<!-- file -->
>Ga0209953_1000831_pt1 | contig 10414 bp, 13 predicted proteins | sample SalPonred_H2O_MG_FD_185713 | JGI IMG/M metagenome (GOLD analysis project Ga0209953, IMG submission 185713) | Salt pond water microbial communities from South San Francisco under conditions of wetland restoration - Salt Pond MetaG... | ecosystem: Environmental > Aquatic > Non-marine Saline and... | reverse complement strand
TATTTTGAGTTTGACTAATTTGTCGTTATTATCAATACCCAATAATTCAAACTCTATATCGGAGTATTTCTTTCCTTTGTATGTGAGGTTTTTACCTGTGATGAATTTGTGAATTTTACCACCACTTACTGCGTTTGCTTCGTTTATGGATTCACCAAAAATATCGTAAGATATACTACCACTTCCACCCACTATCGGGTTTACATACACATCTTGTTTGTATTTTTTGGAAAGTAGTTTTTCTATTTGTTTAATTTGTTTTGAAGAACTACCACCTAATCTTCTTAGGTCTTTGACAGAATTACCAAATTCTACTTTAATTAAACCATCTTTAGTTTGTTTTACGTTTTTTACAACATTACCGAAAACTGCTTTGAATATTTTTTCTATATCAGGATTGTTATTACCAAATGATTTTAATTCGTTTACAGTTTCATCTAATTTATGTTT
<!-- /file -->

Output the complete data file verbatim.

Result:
>Ga0209953_1000831_pt1 | contig 10414 bp, 13 predicted proteins | sample SalPonred_H2O_MG_FD_185713 | JGI IMG/M metagenome (GOLD analysis project Ga0209953, IMG submission 185713) | Salt pond water microbial communities from South San Francisco under conditions of wetland restoration - Salt Pond MetaG... | ecosystem: Environmental > Aquatic > Non-marine Saline and... | reverse complement strand
TATTTTGAGTTTGACTAATTTGTCGTTATTATCAATACCCAATAATTCAAACTCTATATCGGAGTATTTCTTTCCTTTGTATGTGAGGTTTTTACCTGTGATGAATTTGTGAATTTTACCACCACTTACTGCGTTTGCTTCGTTTATGGATTCACCAAAAATATCGTAAGATATACTACCACTTCCACCCACTATCGGGTTTACATACACATCTTGTTTGTATTTTTTGGAAAGTAGTTTTTCTATTTGTTTAATTTGTTTTGAAGAACTACCACCTAATCTTCTTAGGTCTTTGACAGAATTACCAAATTCTACTTTAATTAAACCATCTTTAGTTTGTTTTACGTTTTTTACAACATTACCGAAAACTGCTTTGAATATTTTTTCTATATCAGGATTGTTATTACCAAATGATTTTAATTCGTTTACAGTTTCATCTAATTTATGTTT